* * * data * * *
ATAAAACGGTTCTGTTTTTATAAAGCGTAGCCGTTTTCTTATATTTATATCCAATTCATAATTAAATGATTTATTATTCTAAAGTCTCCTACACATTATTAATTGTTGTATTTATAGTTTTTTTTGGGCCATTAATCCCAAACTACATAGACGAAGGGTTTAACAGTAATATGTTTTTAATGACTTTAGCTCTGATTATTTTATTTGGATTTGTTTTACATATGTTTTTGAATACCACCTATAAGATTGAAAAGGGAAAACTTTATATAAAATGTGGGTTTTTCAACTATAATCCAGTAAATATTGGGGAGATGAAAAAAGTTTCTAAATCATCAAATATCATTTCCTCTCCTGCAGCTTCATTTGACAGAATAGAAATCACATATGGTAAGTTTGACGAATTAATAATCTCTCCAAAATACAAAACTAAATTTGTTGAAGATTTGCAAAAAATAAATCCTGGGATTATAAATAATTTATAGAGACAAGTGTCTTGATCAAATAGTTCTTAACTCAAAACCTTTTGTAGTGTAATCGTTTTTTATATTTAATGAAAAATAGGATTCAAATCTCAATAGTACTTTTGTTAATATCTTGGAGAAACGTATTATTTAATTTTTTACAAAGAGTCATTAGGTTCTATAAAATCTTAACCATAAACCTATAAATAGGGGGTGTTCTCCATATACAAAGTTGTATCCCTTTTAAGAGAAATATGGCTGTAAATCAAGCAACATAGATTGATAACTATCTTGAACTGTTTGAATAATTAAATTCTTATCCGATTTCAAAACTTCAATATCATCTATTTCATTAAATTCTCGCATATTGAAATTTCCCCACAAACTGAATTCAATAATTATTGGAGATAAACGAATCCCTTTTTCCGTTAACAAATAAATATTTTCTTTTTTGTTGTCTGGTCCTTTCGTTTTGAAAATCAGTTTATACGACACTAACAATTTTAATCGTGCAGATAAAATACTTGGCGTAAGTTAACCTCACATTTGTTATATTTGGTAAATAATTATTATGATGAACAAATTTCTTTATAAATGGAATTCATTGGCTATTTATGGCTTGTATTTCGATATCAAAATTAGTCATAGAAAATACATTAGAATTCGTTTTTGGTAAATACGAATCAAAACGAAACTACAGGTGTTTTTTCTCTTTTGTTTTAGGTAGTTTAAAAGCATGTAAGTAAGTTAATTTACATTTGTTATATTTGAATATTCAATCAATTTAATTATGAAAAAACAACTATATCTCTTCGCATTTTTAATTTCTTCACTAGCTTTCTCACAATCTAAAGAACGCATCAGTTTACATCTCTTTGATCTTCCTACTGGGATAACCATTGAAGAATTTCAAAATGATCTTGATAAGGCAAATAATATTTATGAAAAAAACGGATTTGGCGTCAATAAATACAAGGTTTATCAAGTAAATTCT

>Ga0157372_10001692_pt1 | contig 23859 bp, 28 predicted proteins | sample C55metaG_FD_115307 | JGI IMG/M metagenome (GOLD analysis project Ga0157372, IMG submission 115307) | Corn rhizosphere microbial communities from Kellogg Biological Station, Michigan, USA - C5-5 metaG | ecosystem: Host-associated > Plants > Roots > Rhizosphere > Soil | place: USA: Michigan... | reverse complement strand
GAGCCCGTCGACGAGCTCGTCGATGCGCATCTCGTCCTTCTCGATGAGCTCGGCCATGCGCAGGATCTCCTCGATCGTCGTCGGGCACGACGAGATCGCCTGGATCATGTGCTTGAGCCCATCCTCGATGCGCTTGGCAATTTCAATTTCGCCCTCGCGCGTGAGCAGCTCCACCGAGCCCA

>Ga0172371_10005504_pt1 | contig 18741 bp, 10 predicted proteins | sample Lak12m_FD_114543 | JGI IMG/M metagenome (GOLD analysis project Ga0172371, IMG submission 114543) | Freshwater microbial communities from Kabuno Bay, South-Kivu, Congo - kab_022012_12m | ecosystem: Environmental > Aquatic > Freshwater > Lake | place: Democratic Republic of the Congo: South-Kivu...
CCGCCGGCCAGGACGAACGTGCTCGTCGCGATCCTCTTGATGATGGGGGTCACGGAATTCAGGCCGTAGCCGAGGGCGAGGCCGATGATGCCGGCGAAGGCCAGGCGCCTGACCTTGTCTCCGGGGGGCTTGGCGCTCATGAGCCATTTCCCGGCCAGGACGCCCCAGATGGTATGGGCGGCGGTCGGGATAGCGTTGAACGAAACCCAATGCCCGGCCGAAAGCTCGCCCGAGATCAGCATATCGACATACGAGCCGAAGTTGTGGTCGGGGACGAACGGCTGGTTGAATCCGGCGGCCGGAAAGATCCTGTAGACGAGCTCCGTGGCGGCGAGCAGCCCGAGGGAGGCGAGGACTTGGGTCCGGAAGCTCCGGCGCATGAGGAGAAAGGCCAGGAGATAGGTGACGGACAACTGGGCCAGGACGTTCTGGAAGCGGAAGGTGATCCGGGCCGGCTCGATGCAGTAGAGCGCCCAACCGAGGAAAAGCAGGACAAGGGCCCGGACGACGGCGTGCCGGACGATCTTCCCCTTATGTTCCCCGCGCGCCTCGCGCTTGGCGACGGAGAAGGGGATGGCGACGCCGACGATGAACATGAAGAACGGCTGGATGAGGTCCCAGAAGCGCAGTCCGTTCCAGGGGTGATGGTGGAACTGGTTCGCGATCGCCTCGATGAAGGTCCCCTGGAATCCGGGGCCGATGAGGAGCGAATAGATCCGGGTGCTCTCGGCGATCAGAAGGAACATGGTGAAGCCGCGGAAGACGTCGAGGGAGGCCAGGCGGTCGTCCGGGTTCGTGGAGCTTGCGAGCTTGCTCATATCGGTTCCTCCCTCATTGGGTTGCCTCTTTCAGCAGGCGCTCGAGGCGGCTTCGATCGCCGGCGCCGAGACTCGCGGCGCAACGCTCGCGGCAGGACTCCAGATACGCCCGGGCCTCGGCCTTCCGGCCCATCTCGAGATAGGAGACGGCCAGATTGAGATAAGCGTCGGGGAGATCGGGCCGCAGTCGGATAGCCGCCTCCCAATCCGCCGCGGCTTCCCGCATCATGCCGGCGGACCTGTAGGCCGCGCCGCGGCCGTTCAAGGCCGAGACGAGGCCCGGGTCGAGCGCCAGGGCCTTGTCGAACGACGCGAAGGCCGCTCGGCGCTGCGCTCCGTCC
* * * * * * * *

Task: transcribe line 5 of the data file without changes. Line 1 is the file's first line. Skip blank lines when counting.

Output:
CCGCCGGCCAGGACGAACGTGCTCGTCGCGATCCTCTTGATGATGGGGGTCACGGAATTCAGGCCGTAGCCGAGGGCGAGGCCGATGATGCCGGCGAAGGCCAGGCGCCTGACCTTGTCTCCGGGGGGCTTGGCGCTCATGAGCCATTTCCCGGCCAGGACGCCCCAGATGGTATGGGCGGCGGTCGGGATAGCGTTGAACGAAACCCAATGCCCGGCCGAAAGCTCGCCCGAGATCAGCATATCGACATACGAGCCGAAGTTGTGGTCGGGGACGAACGGCTGGTTGAATCCGGCGGCCGGAAAGATCCTGTAGACGAGCTCCGTGGCGGCGAGCAGCCCGAGGGAGGCGAGGACTTGGGTCCGGAAGCTCCGGCGCATGAGGAGAAAGGCCAGGAGATAGGTGACGGACAACTGGGCCAGGACGTTCTGGAAGCGGAAGGTGATCCGGGCCGGCTCGATGCAGTAGAGCGCCCAACCGAGGAAAAGCAGGACAAGGGCCCGGACGACGGCGTGCCGGACGATCTTCCCCTTATGTTCCCCGCGCGCCTCGCGCTTGGCGACGGAGAAGGGGATGGCGACGCCGACGATGAACATGAAGAACGGCTGGATGAGGTCCCAGAAGCGCAGTCCGTTCCAGGGGTGATGGTGGAACTGGTTCGCGATCGCCTCGATGAAGGTCCCCTGGAATCCGGGGCCGATGAGGAGCGAATAGATCCGGGTGCTCTCGGCGATCAGAAGGAACATGGTGAAGCCGCGGAAGACGTCGAGGGAGGCCAGGCGGTCGTCCGGGTTCGTGGAGCTTGCGAGCTTGCTCATATCGGTTCCTCCCTCATTGGGTTGCCTCTTTCAGCAGGCGCTCGAGGCGGCTTCGATCGCCGGCGCCGAGACTCGCGGCGCAACGCTCGCGGCAGGACTCCAGATACGCCCGGGCCTCGGCCTTCCGGCCCATCTCGAGATAGGAGACGGCCAGATTGAGATAAGCGTCGGGGAGATCGGGCCGCAGTCGGATAGCCGCCTCCCAATCCGCCGCGGCTTCCCGCATCATGCCGGCGGACCTGTAGGCCGCGCCGCGGCCGTTCAAGGCCGAGACGAGGCCCGGGTCGAGCGCCAGGGCCTTGTCGAACGACGCGAAGGCCGCTCGGCGCTGCGCTCCGTCC